The Act includes new provisions permitting taxpayers to convert traditional retirement accounts like 401(k)s and 403(b)s into designated Roth accounts under the same plan even if they have not reached the age of 59 1/2 or ended their employment. Amounts converted to Roth will be taxable on the date of conversion.

Exclusions for Qualified Small Business Stock (QSBS)

QSBS is stock issued by a C corporation that meets certain requirements, including the requirement that the gross assets of the company do not exceed $50,000,000 at all times prior to stock issuance including immediately after the stock issuance. Taxpayers who purchase QSBS between September 27, 2010 and January 1, 2014, and who hold the stock for at least five years, may exclude up to 100% of the gain from the subsequent sale of the stock. This exclusion also remains a non-preference item for AMT purposes. The exclusion of gain is generally limited to the greater of

i. 10 million of the gain or

ii. Ten times the taxpayer’s cost basis in the stock sold in that year

Investments in QSBS stock made outside the above timeframe are still eligible for the 50% and 75% gain exclusions depending on when the investment was made.

Extensions to Individual Tax Provisions

  • Marriage penalty relief: Expanding the size of the 15% tax rate bracket and increased the standard deduction for married taxpayers.
  • The Child and dependent care credit: Permanently extended, allowing the credit to be calculated based on $3,000 of expenses for one child and $6,000 expense for more than one.
  • Adoption credit and employer-provided adoption assistance program exclusion
  • Enhanced rules for student loan deductions
  • Higher contribution amount for Coverdell education savings accounts.
  • Employer provided child care credit.
  • American Opportunity Tax Credit for qualified tuition and other expenses was extended through 2018.
  • Deduction of state and local general sales tax

Estate, Gift, and Generation-Skipping Transfer Taxes

The Act permanently extends the estate and gift tax provisions that were in effect in 2012. This includes the gift, estate, and generation-skipping transfer tax exemption amount of $5 million per person, indexed for inflation for the years after 2011. The ability to transfer any unused exemption to a surviving spouse at death remains intact as well. The top rate changes from 35% to 40% effective January 1, 2013.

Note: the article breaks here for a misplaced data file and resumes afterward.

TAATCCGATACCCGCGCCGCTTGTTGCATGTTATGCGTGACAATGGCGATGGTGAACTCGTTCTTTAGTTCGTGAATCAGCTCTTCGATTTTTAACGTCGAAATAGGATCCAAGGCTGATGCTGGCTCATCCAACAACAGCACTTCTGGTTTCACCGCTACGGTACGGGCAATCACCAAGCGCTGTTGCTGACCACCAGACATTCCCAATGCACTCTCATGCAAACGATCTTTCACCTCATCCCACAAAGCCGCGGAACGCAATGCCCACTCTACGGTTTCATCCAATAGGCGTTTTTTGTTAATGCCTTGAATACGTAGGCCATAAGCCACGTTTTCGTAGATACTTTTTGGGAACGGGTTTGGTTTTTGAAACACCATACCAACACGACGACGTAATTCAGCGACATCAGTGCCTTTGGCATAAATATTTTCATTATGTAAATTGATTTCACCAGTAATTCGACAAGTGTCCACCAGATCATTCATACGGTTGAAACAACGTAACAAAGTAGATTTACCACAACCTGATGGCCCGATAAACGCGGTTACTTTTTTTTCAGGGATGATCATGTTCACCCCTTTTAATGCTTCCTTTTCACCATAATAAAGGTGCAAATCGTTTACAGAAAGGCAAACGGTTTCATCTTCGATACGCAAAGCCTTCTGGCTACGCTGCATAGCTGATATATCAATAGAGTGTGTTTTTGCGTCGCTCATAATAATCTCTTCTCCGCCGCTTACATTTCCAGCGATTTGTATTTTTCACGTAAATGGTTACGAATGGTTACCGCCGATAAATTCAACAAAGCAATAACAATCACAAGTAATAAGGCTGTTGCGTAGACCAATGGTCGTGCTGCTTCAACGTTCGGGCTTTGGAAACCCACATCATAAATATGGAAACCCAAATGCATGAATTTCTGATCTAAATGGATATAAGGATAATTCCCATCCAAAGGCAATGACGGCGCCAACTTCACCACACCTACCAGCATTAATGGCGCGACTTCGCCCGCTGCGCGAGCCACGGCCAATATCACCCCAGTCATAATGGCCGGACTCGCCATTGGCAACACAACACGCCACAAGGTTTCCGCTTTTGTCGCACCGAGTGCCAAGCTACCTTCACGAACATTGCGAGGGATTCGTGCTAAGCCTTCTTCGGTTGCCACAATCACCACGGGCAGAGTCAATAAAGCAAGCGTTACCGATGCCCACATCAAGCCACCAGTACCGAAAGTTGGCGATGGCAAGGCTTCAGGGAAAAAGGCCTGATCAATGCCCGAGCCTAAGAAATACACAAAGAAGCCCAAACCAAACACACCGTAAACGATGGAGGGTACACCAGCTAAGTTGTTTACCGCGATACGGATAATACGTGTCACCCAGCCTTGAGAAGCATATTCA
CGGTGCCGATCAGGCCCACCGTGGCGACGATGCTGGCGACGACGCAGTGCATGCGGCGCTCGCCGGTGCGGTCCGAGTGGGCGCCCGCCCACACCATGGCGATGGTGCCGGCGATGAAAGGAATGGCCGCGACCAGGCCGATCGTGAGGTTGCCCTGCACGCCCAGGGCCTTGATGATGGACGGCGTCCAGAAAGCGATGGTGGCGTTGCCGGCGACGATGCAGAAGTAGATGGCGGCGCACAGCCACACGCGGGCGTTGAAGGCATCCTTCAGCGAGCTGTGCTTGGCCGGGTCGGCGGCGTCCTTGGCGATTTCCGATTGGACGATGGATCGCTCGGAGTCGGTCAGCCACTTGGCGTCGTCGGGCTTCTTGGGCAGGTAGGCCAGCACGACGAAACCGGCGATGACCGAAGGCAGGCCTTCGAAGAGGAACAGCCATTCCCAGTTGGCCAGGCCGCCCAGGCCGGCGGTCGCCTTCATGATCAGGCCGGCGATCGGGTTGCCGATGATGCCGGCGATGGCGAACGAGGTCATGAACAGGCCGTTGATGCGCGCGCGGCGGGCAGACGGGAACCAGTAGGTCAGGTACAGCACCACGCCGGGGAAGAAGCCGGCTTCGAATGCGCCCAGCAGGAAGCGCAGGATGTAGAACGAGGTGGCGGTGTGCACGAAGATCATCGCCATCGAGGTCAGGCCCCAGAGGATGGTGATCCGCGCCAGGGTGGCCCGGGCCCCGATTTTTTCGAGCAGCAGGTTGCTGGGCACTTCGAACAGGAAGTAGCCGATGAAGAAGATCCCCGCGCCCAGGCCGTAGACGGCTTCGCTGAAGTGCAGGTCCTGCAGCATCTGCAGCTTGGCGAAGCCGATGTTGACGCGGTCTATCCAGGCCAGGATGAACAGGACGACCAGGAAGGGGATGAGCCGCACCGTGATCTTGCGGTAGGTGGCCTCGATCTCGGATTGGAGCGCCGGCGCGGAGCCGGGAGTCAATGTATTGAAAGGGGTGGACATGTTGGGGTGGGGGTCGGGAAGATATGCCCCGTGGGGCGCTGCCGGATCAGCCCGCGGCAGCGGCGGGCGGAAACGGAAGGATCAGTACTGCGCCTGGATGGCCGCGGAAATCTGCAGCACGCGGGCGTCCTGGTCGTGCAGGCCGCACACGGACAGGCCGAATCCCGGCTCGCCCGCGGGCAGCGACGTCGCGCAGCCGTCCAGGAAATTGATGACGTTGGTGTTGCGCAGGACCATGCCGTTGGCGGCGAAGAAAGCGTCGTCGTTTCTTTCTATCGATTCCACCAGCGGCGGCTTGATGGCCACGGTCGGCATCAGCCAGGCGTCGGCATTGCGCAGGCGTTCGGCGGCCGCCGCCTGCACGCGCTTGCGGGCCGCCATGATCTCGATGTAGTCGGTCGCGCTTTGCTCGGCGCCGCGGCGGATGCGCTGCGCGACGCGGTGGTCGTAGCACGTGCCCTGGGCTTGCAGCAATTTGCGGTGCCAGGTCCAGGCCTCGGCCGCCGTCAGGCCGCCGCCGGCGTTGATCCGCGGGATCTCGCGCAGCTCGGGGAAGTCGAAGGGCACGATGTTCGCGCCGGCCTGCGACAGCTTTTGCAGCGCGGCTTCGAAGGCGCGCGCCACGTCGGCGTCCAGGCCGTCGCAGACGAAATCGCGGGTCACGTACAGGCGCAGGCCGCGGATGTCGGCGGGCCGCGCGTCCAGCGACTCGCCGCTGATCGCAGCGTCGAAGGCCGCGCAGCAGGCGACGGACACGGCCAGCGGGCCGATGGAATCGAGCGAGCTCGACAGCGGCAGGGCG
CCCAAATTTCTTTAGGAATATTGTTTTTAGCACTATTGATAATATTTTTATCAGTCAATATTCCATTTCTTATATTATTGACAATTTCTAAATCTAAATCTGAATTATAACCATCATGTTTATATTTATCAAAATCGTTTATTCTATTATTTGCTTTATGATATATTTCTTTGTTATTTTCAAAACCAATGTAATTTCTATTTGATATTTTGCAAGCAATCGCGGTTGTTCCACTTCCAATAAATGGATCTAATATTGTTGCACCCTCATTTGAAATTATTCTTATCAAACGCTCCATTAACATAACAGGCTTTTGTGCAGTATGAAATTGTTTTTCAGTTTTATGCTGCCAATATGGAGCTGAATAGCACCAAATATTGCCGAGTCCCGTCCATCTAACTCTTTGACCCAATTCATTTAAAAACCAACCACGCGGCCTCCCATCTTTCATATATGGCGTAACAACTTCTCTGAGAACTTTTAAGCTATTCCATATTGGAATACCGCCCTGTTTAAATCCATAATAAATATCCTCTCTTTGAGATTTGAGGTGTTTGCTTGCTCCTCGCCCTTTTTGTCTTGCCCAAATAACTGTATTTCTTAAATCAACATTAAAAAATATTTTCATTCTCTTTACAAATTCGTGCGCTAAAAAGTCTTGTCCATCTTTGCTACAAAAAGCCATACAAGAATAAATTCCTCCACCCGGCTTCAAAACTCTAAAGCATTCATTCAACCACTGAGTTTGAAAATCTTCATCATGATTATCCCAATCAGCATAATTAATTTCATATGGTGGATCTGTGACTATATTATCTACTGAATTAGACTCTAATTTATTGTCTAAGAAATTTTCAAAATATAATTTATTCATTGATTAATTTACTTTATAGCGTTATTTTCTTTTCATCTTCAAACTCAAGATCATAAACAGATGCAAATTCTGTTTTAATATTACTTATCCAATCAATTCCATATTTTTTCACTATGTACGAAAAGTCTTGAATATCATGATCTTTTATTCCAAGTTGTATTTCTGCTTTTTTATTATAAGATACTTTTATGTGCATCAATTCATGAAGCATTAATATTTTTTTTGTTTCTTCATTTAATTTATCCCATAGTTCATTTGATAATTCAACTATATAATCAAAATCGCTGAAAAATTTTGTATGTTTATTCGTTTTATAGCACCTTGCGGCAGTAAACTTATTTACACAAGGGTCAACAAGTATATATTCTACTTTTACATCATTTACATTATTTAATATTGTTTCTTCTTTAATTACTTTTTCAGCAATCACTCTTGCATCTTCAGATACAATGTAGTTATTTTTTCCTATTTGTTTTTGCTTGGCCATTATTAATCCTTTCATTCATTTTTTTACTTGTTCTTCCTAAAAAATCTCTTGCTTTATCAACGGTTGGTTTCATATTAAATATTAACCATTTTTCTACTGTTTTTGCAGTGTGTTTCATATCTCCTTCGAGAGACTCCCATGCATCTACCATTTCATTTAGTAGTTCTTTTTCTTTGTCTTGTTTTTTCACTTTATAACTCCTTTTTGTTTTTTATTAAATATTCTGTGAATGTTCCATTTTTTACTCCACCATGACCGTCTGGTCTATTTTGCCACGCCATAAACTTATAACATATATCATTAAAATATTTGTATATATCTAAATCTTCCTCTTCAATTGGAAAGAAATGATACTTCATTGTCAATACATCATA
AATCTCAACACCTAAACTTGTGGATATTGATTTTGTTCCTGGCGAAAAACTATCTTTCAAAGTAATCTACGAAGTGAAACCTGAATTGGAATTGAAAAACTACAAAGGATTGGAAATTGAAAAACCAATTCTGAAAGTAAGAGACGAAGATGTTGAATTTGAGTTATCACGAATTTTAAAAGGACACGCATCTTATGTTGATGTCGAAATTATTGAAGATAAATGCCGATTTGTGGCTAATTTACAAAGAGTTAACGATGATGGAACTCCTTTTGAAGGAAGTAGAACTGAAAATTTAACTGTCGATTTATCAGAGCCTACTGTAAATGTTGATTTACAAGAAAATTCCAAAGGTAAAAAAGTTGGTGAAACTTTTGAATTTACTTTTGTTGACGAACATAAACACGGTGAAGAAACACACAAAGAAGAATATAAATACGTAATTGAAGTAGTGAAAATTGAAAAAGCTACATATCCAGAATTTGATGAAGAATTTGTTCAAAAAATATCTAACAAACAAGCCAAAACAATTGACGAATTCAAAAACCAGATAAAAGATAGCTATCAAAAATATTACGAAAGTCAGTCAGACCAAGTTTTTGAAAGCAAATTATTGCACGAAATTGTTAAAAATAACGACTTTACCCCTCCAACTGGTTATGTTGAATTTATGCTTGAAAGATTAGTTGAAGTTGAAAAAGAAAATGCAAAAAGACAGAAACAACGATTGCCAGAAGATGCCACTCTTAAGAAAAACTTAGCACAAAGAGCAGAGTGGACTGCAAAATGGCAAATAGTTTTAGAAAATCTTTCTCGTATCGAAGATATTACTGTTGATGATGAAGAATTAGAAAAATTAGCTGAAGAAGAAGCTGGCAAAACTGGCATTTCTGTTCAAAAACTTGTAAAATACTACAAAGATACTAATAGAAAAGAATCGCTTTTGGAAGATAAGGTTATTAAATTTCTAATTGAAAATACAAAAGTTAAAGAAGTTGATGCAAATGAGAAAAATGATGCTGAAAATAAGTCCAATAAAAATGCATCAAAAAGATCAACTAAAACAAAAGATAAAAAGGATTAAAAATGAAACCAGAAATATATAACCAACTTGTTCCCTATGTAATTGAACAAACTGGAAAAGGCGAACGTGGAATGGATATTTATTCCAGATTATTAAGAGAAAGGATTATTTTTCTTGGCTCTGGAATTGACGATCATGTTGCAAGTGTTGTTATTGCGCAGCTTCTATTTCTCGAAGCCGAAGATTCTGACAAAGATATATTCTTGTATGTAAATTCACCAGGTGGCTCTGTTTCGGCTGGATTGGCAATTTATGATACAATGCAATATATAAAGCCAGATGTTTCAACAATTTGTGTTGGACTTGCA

Business Tax Provisions

 

Depreciation

  • The additional 50% first-year depreciation deduction for investment in “qualified property” is extended for property placed into service in 2013. The Act also allows corporations to elect to take additional AMT credits in 2013 if they agree to forego the use of bonus depreciation on qualified property placed into service in those years and to depreciate such property using the straight-line method.
  • The limitation on the amount of Section 179 expensing is increased to $500,000 for tax years beginning in 2013 with a phase-out beginning when the amount exceeds $2 million.
  • There is a 15 year write-off for qualified leasehold improvements, restaurant buildings and improvements, and retail improvements is extended through December 31, 2013.

Extensions of Other General Business Provisions

  • The Research and Development credit is reinstated retroactively, from January 1, 2012 to December 31, 2013.
  • The Work Opportunity Tax credit is extended for individuals who work for the employer prior to January 1, 2014.
  • The reduction in the S corporation recognition period for built-in-gains is extended through 2013, with a five-year recognition period rather than ten years.
  • The subpart F exception for active financing income is extended.
  • Empowerment zone tax incentives have been reinstated and extended through December 31, 2013.

Any tax advice in this communication is not intended or written by Frank, Rimerman + Co. LLP to be used, and cannot be used, by a client or any other person or entity for the purpose of (i) avoiding penalties that may be imposed on any taxpayer, or (ii) promoting, marketing, or recommending to another party any matters addressed herein. With this alert, Frank, Rimerman + Co. LLP is not rendering any specific advice to the reader.

Download Highlights from the American Taxpayer Relief Act of 2012 – January 28, 2013 Article